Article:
Those are just a few of the things I’m grateful for, and I’m sure you have a gratitude list of your own. If you’re on Twitter, you may have seen Deb Thomas’s series of tweets on the #gratitudealphabet. I loved her Q list in particular; Q being Quiet. Deb said she loves when she can quiet her mind and make space for other great things to happen. I couldn’t agree more.

You don’t have to be on Twitter to try coming up with your own gratitude alphabet.

P.S. If you’re reading this, I’m grateful to you for being here. Thank you.


Turning Pain Into Art

“We have art in order not to die of the truth.” -Nietzsche

I’m one of those people who thinks art is a necessity, not a luxury. When I went through the obligatory Hermann Hesse/Kahil Gibran phase in high school, I couldn’t get enough of that Persian poem about how if two loaves alone to thee are left, sell one and with the dole buy hyacinths to feed thy soul. While that particular passage is a bit flowery for me now, I still love what it represents.

We count on art to make sense of what defies logic and to say what cannot be said. I The one thing that came as close to explaining the horror as of 9/11 as anything could was Deborah Garrison’s poem “I Saw You Walking.” (If you click the link, it’s the third poem down.) I don’t remember any details of the 24/7 news from that time, but that poem is lodged in my brain.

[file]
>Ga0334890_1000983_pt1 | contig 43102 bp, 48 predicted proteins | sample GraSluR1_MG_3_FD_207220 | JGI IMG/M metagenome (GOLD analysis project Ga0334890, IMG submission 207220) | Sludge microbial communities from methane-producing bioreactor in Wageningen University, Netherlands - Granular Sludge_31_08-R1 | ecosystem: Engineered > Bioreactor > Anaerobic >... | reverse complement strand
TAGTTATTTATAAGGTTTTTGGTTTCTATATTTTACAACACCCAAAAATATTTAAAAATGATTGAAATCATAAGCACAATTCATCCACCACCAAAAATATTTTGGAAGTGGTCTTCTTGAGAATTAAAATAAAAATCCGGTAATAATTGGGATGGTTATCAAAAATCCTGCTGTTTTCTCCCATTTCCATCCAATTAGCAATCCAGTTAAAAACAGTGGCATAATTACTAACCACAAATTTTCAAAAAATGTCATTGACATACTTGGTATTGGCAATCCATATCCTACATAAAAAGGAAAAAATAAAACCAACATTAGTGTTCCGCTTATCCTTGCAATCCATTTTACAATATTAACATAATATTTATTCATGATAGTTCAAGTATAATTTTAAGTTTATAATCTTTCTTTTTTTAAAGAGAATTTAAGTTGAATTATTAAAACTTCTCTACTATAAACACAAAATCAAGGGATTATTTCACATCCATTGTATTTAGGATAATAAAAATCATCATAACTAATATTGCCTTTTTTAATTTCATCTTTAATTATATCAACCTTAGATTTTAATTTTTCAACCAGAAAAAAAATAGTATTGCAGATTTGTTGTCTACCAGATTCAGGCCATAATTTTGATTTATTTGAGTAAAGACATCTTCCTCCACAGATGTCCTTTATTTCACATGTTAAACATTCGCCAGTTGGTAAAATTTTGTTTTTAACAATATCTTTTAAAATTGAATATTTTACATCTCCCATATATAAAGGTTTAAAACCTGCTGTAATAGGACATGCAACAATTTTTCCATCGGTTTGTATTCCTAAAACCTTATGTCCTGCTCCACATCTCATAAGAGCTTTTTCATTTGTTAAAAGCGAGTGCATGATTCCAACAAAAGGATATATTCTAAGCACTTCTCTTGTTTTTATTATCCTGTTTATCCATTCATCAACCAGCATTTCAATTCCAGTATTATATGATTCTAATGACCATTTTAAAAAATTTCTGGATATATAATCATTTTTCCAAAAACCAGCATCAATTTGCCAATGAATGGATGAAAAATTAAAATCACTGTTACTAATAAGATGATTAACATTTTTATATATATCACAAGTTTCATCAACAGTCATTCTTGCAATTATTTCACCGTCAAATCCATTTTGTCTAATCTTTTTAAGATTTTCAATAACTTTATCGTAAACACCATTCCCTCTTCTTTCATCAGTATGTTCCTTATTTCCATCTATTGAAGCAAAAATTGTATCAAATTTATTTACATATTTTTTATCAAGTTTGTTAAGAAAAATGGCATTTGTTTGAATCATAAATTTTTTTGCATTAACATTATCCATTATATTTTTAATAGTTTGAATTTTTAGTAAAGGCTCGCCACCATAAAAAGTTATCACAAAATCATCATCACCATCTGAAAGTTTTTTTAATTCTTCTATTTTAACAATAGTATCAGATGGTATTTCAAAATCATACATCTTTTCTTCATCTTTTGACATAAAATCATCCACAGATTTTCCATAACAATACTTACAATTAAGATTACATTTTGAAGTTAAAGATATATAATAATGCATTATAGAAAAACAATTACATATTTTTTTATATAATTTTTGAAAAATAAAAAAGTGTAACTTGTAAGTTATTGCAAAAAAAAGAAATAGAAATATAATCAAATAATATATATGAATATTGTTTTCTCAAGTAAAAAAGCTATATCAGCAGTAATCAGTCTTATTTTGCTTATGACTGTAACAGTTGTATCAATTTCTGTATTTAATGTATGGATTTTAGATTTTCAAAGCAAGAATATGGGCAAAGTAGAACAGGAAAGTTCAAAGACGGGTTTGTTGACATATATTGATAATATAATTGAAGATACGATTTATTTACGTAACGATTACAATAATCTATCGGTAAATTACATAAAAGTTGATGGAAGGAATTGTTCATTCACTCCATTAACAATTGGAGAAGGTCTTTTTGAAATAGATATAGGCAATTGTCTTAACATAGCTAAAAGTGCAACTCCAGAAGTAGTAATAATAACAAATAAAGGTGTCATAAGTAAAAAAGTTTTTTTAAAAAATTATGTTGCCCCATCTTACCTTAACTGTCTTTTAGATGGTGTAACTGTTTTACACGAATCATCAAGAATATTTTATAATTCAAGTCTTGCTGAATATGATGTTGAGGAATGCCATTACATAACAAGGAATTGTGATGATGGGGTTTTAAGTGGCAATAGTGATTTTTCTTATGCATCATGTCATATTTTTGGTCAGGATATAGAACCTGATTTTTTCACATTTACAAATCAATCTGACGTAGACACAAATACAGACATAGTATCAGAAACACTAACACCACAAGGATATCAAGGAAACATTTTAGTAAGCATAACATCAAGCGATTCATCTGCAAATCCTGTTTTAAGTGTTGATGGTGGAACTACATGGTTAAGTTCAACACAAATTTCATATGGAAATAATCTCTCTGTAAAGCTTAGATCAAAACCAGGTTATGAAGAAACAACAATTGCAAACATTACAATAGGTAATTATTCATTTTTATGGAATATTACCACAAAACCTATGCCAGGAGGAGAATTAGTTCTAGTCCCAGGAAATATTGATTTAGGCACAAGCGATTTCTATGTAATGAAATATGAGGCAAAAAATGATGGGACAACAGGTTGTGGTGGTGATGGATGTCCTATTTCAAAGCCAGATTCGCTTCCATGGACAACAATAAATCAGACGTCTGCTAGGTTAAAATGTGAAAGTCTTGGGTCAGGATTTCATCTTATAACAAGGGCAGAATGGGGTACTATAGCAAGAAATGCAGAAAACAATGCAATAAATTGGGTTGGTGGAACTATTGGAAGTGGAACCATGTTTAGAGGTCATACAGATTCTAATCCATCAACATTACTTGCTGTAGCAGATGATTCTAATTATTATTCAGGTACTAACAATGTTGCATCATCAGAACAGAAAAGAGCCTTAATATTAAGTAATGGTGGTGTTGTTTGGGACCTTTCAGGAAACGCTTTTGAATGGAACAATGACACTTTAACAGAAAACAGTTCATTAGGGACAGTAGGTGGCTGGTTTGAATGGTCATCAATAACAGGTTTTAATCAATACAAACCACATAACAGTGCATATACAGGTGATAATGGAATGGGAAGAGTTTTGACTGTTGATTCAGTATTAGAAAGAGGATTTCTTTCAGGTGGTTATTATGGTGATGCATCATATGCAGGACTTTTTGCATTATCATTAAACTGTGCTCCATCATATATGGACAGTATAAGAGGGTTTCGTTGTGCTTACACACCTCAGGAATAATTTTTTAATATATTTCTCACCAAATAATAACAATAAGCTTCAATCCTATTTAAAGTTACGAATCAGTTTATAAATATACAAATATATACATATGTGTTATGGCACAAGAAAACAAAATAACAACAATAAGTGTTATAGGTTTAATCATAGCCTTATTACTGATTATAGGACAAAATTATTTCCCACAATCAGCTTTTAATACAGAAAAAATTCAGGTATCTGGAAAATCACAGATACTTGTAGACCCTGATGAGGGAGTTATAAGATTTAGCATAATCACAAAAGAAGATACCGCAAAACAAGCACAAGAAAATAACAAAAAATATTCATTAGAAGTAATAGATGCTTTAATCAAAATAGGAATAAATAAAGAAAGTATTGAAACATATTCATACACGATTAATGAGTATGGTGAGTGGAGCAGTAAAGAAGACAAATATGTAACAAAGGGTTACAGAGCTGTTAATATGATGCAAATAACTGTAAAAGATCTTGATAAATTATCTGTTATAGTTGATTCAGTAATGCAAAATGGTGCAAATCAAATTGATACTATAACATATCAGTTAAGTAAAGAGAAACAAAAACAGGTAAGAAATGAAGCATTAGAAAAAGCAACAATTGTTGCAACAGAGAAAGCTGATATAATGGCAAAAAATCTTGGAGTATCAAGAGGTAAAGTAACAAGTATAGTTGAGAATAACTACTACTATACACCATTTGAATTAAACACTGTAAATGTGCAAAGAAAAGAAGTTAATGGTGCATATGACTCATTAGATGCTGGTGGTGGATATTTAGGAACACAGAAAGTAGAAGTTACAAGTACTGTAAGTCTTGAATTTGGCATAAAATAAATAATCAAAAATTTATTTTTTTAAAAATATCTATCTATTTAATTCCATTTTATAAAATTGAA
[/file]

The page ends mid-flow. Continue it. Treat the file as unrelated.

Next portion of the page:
Lately the thought of pain as muse has been rattling around in my head. I can’t stop thinking about a wonderful Paris Review article I read a couple of months ago. (I don’t want to sound more cultured than I actually am; I found it courtesy of the Zite magazine app on my iPad.) It’s called “Frida’s Corsets,” and it’s about how Mexican artist Frida Kahlo created art from the corsets she had to wear to support her ruined spine after a streetcar accident. It’s a stunning story.

I was somewhat familiar with Frida Kahlo’s art and her chronic pain, but had no idea they were so intimately twined until reading this article. In that pre-cloud era, I wonder how many people outside of her circle of friends and fellow artists even knew what she was doing. And I wonder how she’d be using social media if she were here now.

Today we have artists like Regina Holliday, who has turned her own loss into art focused on patient rights and advocacy, including her Walking Gallery of wearable art. We have photographers like David Jay, who created The Scar Project, an amazing photography gallery and book of young women with breast cancer.

We have journals of literature and healing like the incomparable Bellevue Literary Review,which recently celebrated its 10th anniversary. (Doctor/poet Rafael Campo’s essay on “Illness as Muse” in the 10th anniversary issue is a must read. Trust me on that.) We have newly minted ezines like Narrative Nipple, which focuses on breast cancer.

I admire artists of all kinds. But there’s a special place in my heart for the ones who can tap into personal or collective pain and open a window to what’s not easily understood or explained. I would argue that we need them every bit as much as we need patient advocates. Turning pain into art is the essence of empowerment.